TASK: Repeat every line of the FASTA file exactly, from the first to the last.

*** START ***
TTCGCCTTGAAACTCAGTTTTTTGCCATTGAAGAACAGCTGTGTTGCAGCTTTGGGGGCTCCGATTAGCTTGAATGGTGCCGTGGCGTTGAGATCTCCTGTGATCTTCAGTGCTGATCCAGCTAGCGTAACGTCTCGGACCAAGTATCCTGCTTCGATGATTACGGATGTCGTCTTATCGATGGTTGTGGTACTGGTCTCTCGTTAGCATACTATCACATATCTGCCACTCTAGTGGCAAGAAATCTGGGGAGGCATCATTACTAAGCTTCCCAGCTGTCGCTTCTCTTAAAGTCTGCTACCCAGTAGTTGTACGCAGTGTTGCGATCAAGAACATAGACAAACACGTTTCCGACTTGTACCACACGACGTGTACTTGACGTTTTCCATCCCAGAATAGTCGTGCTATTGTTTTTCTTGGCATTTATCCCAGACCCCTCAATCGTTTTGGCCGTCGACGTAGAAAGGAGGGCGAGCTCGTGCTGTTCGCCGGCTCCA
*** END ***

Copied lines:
TTCGCCTTGAAACTCAGTTTTTTGCCATTGAAGAACAGCTGTGTTGCAGCTTTGGGGGCTCCGATTAGCTTGAATGGTGCCGTGGCGTTGAGATCTCCTGTGATCTTCAGTGCTGATCCAGCTAGCGTAACGTCTCGGACCAAGTATCCTGCTTCGATGATTACGGATGTCGTCTTATCGATGGTTGTGGTACTGGTCTCTCGTTAGCATACTATCACATATCTGCCACTCTAGTGGCAAGAAATCTGGGGAGGCATCATTACTAAGCTTCCCAGCTGTCGCTTCTCTTAAAGTCTGCTACCCAGTAGTTGTACGCAGTGTTGCGATCAAGAACATAGACAAACACGTTTCCGACTTGTACCACACGACGTGTACTTGACGTTTTCCATCCCAGAATAGTCGTGCTATTGTTTTTCTTGGCATTTATCCCAGACCCCTCAATCGTTTTGGCCGTCGACGTAGAAAGGAGGGCGAGCTCGTGCTGTTCGCCGGCTCCA